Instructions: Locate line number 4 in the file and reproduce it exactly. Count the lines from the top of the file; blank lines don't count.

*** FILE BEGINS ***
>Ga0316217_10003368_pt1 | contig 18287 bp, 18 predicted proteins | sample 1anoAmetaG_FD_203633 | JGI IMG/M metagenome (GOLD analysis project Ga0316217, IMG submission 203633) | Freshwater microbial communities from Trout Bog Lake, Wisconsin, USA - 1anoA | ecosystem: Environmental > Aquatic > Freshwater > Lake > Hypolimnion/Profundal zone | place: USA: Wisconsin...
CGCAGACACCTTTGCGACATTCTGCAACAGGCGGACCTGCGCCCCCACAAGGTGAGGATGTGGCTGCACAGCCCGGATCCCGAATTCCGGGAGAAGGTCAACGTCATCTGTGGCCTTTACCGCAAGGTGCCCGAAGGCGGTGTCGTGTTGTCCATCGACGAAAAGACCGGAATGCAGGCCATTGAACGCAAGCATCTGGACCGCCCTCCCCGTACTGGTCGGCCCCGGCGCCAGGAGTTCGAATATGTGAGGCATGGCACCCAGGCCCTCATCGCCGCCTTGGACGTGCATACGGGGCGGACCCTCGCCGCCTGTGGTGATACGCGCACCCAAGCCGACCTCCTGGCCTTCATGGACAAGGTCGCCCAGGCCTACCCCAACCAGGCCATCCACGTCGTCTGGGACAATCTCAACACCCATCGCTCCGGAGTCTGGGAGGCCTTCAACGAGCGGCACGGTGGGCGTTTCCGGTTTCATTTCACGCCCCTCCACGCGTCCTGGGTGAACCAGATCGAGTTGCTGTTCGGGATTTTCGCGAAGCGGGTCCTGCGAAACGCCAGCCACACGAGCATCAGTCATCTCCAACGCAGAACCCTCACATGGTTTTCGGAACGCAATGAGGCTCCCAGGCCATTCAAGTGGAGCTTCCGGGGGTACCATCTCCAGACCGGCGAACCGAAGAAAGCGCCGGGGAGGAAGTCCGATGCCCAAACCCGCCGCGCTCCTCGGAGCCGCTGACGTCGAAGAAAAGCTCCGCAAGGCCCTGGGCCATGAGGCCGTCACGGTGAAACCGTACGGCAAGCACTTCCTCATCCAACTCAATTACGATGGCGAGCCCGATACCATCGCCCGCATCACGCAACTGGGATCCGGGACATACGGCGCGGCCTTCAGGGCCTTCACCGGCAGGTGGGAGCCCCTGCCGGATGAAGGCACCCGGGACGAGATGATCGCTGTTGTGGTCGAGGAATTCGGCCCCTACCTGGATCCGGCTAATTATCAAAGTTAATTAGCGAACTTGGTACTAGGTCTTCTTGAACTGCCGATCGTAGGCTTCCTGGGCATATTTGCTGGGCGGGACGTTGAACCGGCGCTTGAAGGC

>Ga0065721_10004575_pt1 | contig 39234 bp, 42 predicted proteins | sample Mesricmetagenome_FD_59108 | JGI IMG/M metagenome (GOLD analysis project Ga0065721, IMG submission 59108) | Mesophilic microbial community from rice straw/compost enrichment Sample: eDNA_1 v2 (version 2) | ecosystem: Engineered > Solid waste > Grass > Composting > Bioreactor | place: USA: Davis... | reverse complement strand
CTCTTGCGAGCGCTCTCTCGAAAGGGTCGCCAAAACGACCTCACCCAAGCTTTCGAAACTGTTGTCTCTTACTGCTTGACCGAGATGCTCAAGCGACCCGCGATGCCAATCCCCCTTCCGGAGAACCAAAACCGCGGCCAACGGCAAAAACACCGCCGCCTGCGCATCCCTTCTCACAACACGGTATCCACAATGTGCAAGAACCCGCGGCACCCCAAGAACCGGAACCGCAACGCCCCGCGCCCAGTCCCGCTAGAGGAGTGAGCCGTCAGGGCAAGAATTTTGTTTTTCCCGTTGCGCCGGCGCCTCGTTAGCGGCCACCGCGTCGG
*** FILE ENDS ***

CTCTTGCGAGCGCTCTCTCGAAAGGGTCGCCAAAACGACCTCACCCAAGCTTTCGAAACTGTTGTCTCTTACTGCTTGACCGAGATGCTCAAGCGACCCGCGATGCCAATCCCCCTTCCGGAGAACCAAAACCGCGGCCAACGGCAAAAACACCGCCGCCTGCGCATCCCTTCTCACAACACGGTATCCACAATGTGCAAGAACCCGCGGCACCCCAAGAACCGGAACCGCAACGCCCCGCGCCCAGTCCCGCTAGAGGAGTGAGCCGTCAGGGCAAGAATTTTGTTTTTCCCGTTGCGCCGGCGCCTCGTTAGCGGCCACCGCGTCGG